Eyes may be xanh lơ, green, amber, yellow, as well as heterochromatic. Ears are pointed, large and wide-set. The eyes are almond shaped and the profile forms two straight planes. The plumed tail is often carried upright, perpendicular to tát the back.
Turkish Angoras are playful, intelligent, athletic and involved. They bond with humans, but often select a particular thành viên of a family to tát be their constant companion, whom they are very protective of. They seek to tát be "helpful" in any way they can with their humans, and their intelligence can be at times remarkable, showing basic problem solving skills. They are easily trained because of their intelligence and desire to tát interact with humans.
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Turkish Angoras are energetic, and often seek out "high ground" in the trang chủ. This perch is then used as a way to tát observe activity of the trang chủ. This can include tops of doors, refrigerators, bookshelves, and other furniture. Some ride on their owners' shoulders. Most get along well in homes with other animals or children, or homes with high activity.
The gen responsible for the deaf white mèo occurrence is present in most Turkish Angoras.
Some Turkish Angora kittens suffer from hereditary ataxia, a rare condition thought to tát be inherited as an autosomal recessive. The kittens affected by ataxia start showing signs of the condition at around 3 - 4 weeks, have shaky movements with lack of coordination, and vì thế not survive to tát adulthood.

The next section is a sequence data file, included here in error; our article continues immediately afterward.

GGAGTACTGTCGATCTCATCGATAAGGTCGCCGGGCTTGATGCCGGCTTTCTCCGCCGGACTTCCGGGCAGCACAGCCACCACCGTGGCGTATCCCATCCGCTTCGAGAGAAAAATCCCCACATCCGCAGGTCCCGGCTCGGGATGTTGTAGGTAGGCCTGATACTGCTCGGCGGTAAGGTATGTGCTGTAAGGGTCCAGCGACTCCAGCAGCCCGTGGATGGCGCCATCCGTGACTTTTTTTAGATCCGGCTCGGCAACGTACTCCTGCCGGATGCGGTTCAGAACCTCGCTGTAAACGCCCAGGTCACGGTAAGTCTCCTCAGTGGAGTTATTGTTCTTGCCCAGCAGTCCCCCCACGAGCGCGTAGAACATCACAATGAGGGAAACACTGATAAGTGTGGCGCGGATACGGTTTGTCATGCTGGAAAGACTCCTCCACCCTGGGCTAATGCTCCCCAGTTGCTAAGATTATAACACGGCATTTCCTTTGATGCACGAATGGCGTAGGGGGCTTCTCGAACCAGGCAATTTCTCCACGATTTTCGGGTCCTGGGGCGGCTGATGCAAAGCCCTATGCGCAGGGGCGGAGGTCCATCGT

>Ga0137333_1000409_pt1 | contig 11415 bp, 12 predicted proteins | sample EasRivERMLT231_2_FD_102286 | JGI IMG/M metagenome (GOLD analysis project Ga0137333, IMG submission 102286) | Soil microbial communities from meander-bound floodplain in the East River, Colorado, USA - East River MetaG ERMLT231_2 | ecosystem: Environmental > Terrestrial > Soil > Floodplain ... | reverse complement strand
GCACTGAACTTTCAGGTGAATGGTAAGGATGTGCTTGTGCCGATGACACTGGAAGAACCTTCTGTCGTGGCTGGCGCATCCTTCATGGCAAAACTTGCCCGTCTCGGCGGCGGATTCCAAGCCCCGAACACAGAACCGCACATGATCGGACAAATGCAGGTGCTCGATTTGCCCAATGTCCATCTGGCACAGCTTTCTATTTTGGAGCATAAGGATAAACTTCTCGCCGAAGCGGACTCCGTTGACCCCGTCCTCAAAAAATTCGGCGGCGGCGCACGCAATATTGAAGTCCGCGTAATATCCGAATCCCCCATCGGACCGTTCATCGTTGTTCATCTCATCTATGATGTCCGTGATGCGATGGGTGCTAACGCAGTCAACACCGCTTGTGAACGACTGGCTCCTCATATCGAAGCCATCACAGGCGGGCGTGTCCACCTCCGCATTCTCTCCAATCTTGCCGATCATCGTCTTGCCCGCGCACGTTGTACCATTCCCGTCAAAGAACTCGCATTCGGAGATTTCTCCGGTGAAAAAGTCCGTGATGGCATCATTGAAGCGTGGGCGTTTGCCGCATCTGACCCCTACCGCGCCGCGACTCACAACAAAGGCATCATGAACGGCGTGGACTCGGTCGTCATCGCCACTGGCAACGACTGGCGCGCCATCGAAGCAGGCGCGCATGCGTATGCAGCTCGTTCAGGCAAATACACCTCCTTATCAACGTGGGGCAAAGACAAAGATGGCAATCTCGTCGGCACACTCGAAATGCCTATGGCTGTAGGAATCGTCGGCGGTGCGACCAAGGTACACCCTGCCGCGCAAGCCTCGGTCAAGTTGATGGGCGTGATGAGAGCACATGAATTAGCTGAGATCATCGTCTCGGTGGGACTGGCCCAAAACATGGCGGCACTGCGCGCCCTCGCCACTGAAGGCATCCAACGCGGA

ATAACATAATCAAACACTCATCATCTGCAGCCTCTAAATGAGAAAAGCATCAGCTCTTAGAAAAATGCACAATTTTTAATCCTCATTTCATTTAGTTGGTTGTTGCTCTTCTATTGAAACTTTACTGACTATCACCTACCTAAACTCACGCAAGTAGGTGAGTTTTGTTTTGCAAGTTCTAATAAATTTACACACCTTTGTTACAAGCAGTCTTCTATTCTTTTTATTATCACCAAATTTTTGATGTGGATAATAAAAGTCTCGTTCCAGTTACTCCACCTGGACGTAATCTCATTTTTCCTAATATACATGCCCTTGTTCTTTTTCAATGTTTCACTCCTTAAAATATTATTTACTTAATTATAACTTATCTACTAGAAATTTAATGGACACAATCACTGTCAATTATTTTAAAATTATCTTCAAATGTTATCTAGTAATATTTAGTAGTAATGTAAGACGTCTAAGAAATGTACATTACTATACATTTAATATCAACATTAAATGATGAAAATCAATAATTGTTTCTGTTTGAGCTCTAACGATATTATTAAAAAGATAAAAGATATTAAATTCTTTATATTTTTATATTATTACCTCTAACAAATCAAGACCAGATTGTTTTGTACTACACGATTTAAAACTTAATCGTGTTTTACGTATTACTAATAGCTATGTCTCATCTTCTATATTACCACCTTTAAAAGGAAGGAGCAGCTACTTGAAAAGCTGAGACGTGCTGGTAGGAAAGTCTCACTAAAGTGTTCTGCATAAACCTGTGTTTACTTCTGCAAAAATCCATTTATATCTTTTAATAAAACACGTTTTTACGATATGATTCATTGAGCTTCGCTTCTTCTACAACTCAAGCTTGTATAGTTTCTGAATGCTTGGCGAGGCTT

Another genetic illness that is rare but known to tát the breed is hypertrophic cardiomyopathy, which is a cardiac condition usually found in cats between the ages of two and six, with males being affected more commonly and more severely than thở females. In the Turkish Angora, the disease has not yet been studied at length, primarily due to tát its rarity of occurrence.
Turkish-type mèo in Ankara Zoo
Western-type Grand Champion show cat
Breeders in Turkey feel that the cat's fine-boned version of its natural breed is unrepresentative of the true Turkish cats, which are much sturdier. American "Turkish" Angoras have only a minimal remnant of the original Atatürk Forest Farm and Zoo DNA, and are only "purebred on paper".[self-published source?]
A genetic study of pedigree mèo breeds (using DNA taken from pedigreed cats in the U.S. and Europe) and worldwide random-bred populations showed the Turkish Van as a distinct population from the Turkish Angora despite their geographical association. The Turkish Angora was grouped with the pedigreed Egyptian Mau and random-bred Tunisian cats. Turkish random-bred cats were grouped with Israeli random-bred cats while the Turkish Van was grouped with Egyptian random-bred cats. However, the UC Davis studied only American mèo fancy registered Angoras rather than thở the "true" Turkish Angora or Ankara Kedisi directly from Turkey, and especially from the Ankara Zoo.
A genetic study published in 2012 included a few cats imported from Turkey. The study found that "Turkish- versus USA-originating Turkish Angoras (...) are resolved as separate breed populations." The American Turkish Angoras are categorised as descendants of European random-bred cats, and cats imported from Turkey "were assigned to tát the Eastern Mediterranean" group.
In popular culture